Astroturfing (v.): An artificially-manufactured political movement designed to give the appearance of grass roots activism. Campaigns & Elections magazine defined astroturf as a “grassroots program that involves the instant manufacturing of public support for a point of view in which either uninformed activists are recruited or means of deception are used to recruit them.” Unlike natural grassroots campaigns which are people-rich and money-poor, an astroturf campaign tends to be the opposiite, well-funded but with little actual support from voters.
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Michael Geist, MichaelGeist.ca
June 16, 2010
The copyright lobby, almost certainly led by the Canadian Recording Industry Association, has launched a major astroturf campaign in which it hopes to enlist company employees to register their support for Bill C-32 and to criticize articles or comments that take issue with elements of the proposed legislation. The effort, which even includes paid placement of headlines on Bourque.com, is still shrouded in some secrecy. A member list, which featured many record company executives, has now disappeared from public view. Requests to identify who is behind the site have been stonewalled thus far, with both ACTRA and AFM Canada explicitly stating they are not part of the site (this is no surprise since most creator groups have been critical of C-32).
The heart of the site (which requires full registration) is a daily action item page that encourages users to “make a difference, everyday.” Today’s list of 10 items is a mix of suggested tweets, blog comments, and newspaper article feedback. Each items includes instructions for what should be done and quick link to the target site. For example, users are asked to respond on Twitter to re-tweets of an op-ed by Dalhousie law professor Graham Reynolds. The suggested response is “As an employee in entertainment, this Bill will protect your livelihood” or “The discussion around DRMs is largely fear mongering.” Other suggested twitter activity includes twittering in support of James Moore and his comment that the Chamber of Commerce represents the best interests of consumers or to start following MPs on Twitter (in the hope they will follow back and later see astroturfed tweets).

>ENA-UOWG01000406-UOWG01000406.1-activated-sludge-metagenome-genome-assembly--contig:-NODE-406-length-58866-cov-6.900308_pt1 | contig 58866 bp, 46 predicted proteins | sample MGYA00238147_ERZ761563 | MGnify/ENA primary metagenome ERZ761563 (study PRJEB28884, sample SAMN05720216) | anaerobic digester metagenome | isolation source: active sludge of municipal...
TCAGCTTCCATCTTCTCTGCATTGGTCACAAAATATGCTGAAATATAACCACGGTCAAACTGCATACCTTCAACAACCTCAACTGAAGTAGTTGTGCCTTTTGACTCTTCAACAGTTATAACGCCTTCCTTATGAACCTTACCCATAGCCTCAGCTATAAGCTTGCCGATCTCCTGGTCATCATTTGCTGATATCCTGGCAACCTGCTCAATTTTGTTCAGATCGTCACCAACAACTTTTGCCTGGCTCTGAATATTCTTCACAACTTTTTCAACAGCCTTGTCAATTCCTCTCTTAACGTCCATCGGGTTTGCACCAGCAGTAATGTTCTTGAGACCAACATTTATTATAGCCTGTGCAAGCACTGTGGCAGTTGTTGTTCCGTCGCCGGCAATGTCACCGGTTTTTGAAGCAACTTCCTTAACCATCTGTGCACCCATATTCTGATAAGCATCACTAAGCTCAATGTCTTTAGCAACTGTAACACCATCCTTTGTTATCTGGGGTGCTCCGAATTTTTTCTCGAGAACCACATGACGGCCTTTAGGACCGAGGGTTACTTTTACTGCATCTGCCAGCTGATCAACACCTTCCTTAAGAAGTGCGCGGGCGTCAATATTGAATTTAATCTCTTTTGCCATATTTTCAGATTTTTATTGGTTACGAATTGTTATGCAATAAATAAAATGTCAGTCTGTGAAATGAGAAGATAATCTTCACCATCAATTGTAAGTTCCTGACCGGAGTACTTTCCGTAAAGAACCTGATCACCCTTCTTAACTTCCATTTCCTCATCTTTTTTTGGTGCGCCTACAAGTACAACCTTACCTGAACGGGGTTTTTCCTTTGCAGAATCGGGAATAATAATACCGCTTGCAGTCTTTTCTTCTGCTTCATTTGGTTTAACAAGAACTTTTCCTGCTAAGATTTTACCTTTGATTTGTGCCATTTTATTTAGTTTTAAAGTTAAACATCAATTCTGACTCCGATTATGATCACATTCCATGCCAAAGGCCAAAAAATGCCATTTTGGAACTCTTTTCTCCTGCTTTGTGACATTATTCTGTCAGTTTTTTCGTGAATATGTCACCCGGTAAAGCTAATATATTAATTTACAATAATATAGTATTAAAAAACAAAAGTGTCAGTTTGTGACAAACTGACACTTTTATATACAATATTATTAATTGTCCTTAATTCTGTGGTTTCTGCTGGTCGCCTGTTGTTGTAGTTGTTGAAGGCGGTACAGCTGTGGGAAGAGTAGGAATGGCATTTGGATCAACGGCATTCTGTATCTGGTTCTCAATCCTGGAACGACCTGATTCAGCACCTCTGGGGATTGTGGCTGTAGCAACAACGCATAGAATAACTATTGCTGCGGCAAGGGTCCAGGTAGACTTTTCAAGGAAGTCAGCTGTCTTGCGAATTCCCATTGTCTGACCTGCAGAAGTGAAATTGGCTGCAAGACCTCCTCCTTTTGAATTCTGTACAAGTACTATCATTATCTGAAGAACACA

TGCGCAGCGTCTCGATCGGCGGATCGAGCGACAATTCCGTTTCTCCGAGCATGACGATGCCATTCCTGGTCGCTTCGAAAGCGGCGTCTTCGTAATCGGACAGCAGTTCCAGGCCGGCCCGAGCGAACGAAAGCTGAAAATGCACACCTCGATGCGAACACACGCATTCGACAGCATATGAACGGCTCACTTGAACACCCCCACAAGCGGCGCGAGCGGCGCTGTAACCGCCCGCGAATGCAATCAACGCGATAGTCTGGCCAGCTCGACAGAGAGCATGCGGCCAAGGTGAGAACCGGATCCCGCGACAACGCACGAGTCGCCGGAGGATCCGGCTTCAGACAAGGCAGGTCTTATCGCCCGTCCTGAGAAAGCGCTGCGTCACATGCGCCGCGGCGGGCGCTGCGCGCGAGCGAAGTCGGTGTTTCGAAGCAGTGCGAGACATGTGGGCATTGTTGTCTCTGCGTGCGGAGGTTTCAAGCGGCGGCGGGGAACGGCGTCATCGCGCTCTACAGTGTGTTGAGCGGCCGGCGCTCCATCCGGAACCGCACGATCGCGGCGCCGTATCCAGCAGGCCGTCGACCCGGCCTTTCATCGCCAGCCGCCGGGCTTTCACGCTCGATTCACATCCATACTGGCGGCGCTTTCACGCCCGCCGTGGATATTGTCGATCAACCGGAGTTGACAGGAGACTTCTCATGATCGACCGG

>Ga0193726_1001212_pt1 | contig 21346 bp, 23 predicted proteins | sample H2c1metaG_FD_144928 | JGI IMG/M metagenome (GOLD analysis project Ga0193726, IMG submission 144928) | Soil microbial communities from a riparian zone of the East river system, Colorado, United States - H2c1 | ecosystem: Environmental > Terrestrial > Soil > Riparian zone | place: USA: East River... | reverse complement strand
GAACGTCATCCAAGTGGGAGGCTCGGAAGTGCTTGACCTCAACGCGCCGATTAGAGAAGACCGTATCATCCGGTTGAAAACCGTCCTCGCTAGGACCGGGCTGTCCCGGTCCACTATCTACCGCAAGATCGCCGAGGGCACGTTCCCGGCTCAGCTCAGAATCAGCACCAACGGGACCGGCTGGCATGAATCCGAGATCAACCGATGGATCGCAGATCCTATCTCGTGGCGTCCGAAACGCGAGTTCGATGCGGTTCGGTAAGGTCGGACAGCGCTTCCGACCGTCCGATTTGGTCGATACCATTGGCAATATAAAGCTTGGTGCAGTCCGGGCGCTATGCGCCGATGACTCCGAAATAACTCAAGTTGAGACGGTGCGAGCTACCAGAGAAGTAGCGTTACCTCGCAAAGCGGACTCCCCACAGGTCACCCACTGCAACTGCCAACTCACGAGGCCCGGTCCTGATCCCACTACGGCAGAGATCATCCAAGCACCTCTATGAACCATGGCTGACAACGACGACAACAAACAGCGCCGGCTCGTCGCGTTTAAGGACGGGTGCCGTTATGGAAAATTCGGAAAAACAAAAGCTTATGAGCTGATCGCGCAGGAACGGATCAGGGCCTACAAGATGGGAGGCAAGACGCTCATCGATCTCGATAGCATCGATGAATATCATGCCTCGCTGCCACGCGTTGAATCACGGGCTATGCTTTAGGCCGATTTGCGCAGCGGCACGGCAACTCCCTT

The site also encourages posting comments on a wide range of articles and interviews. For example, users are encouraged to comment on a Torontoist article on C-32 with the following points:
- The article completely overstates the expected prevalence of DRMs
- DRMs have faded quickly from the music industry- why would producers/artists hide their work?
- There are a whole list of exceptions in the Bill, none of which Michael Geist and his Bit Torrent followers acknowledge
A Calgary Herald op-ed on the concerns with C-32 generates the following suggested response:
- Artists, other content creators, and the people who invest in them deserve a law that protects their work from theft and unauthorized use on the Internet;
- Canada has become a global destination of choice for the operators of pirate websites;
- Bill C-32 is a good first step in creating balanced copyright laws for Canada;
There are suggested responses to audio interviews as well. For an interview CRIA’s Graham Henderson did on CBC Radio, users are encouraged to “listen to the interview, share it with your friends on Facebook, link to it on your Twitter account and post a comment in the comment section underneath the audio file.” As for Industry Minister Tony Clement’s interview on Search Engine, users are encouraged to post comments on the TVO site stating:
- TPMs are used to help creators of digital content — books, games, movies, software and music — to protect their creations from unauthorized copying;
- TPMs also enable innovative new digital offerings that give consumers more choice in how they buy digital content;
- For about $10 a month, music fans can access literally millions of songs on streaming music services. But they don’t own the songs;
- Other fans prefer TPM-free a la carte downloads for about $10 an album. Without TPMs, it simply would not be possible to offer new choices to consumers;
- The measures in Bill C-32, the government’s copyright reform legislation, add a measure of legal protection against breaking “digital locks.” Without these provisions, digital content would effectively lose all protection, and innovative digital offerings would disappear. The creators of music, books, games, movies, and software — and their investors — would be left high and dry.
All of these are just today’s instructions, with new activities promised on a daily basis. This secret astroturf effort is unlikely to fool many people, but it is worth monitoring and serves as a useful reminder that Canadians seeking fair copyright in Canada will need to ensure that their voices are heard and not drowned out by this organized, shadowy campaign.
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